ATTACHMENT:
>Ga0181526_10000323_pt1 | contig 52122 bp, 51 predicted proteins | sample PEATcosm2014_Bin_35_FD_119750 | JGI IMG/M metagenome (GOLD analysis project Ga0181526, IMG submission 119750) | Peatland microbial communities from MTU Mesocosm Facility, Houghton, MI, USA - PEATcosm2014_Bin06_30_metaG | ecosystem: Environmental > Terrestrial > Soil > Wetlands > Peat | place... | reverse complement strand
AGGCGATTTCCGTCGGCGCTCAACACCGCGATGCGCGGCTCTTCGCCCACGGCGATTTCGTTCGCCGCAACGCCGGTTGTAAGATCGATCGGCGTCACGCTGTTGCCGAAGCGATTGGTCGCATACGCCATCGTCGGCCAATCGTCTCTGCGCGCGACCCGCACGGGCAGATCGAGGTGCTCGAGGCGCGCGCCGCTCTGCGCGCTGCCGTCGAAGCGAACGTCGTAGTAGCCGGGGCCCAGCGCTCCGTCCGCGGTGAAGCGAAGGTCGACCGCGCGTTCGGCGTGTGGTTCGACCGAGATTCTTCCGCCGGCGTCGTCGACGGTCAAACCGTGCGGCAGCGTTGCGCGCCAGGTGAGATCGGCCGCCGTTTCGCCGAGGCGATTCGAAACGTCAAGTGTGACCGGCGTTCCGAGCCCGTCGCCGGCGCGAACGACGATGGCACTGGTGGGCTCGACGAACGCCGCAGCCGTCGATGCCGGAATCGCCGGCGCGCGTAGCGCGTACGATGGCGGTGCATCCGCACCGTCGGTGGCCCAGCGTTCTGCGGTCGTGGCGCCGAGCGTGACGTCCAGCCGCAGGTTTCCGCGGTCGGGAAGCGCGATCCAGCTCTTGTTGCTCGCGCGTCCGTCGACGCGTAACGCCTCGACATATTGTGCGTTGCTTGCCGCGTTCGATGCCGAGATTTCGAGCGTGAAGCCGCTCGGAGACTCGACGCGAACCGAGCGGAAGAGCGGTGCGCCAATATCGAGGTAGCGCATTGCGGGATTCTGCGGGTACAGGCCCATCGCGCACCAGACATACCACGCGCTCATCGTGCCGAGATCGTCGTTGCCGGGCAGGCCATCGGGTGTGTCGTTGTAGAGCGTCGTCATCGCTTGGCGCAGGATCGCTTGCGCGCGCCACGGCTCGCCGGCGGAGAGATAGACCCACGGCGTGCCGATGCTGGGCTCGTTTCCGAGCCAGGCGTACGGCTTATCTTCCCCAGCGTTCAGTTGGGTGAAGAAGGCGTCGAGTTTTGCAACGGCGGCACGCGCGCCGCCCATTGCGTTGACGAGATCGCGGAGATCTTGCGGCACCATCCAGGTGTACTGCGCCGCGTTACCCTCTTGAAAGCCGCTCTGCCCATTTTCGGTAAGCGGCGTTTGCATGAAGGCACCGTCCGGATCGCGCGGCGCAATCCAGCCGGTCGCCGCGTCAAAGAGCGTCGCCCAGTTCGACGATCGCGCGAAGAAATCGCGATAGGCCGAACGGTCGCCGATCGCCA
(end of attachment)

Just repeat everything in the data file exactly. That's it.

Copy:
>Ga0181526_10000323_pt1 | contig 52122 bp, 51 predicted proteins | sample PEATcosm2014_Bin_35_FD_119750 | JGI IMG/M metagenome (GOLD analysis project Ga0181526, IMG submission 119750) | Peatland microbial communities from MTU Mesocosm Facility, Houghton, MI, USA - PEATcosm2014_Bin06_30_metaG | ecosystem: Environmental > Terrestrial > Soil > Wetlands > Peat | place... | reverse complement strand
AGGCGATTTCCGTCGGCGCTCAACACCGCGATGCGCGGCTCTTCGCCCACGGCGATTTCGTTCGCCGCAACGCCGGTTGTAAGATCGATCGGCGTCACGCTGTTGCCGAAGCGATTGGTCGCATACGCCATCGTCGGCCAATCGTCTCTGCGCGCGACCCGCACGGGCAGATCGAGGTGCTCGAGGCGCGCGCCGCTCTGCGCGCTGCCGTCGAAGCGAACGTCGTAGTAGCCGGGGCCCAGCGCTCCGTCCGCGGTGAAGCGAAGGTCGACCGCGCGTTCGGCGTGTGGTTCGACCGAGATTCTTCCGCCGGCGTCGTCGACGGTCAAACCGTGCGGCAGCGTTGCGCGCCAGGTGAGATCGGCCGCCGTTTCGCCGAGGCGATTCGAAACGTCAAGTGTGACCGGCGTTCCGAGCCCGTCGCCGGCGCGAACGACGATGGCACTGGTGGGCTCGACGAACGCCGCAGCCGTCGATGCCGGAATCGCCGGCGCGCGTAGCGCGTACGATGGCGGTGCATCCGCACCGTCGGTGGCCCAGCGTTCTGCGGTCGTGGCGCCGAGCGTGACGTCCAGCCGCAGGTTTCCGCGGTCGGGAAGCGCGATCCAGCTCTTGTTGCTCGCGCGTCCGTCGACGCGTAACGCCTCGACATATTGTGCGTTGCTTGCCGCGTTCGATGCCGAGATTTCGAGCGTGAAGCCGCTCGGAGACTCGACGCGAACCGAGCGGAAGAGCGGTGCGCCAATATCGAGGTAGCGCATTGCGGGATTCTGCGGGTACAGGCCCATCGCGCACCAGACATACCACGCGCTCATCGTGCCGAGATCGTCGTTGCCGGGCAGGCCATCGGGTGTGTCGTTGTAGAGCGTCGTCATCGCTTGGCGCAGGATCGCTTGCGCGCGCCACGGCTCGCCGGCGGAGAGATAGACCCACGGCGTGCCGATGCTGGGCTCGTTTCCGAGCCAGGCGTACGGCTTATCTTCCCCAGCGTTCAGTTGGGTGAAGAAGGCGTCGAGTTTTGCAACGGCGGCACGCGCGCCGCCCATTGCGTTGACGAGATCGCGGAGATCTTGCGGCACCATCCAGGTGTACTGCGCCGCGTTACCCTCTTGAAAGCCGCTCTGCCCATTTTCGGTAAGCGGCGTTTGCATGAAGGCACCGTCCGGATCGCGCGGCGCAATCCAGCCGGTCGCCGCGTCAAAGAGCGTCGCCCAGTTCGACGATCGCGCGAAGAAATCGCGATAGGCCGAACGGTCGCCGATCGCCA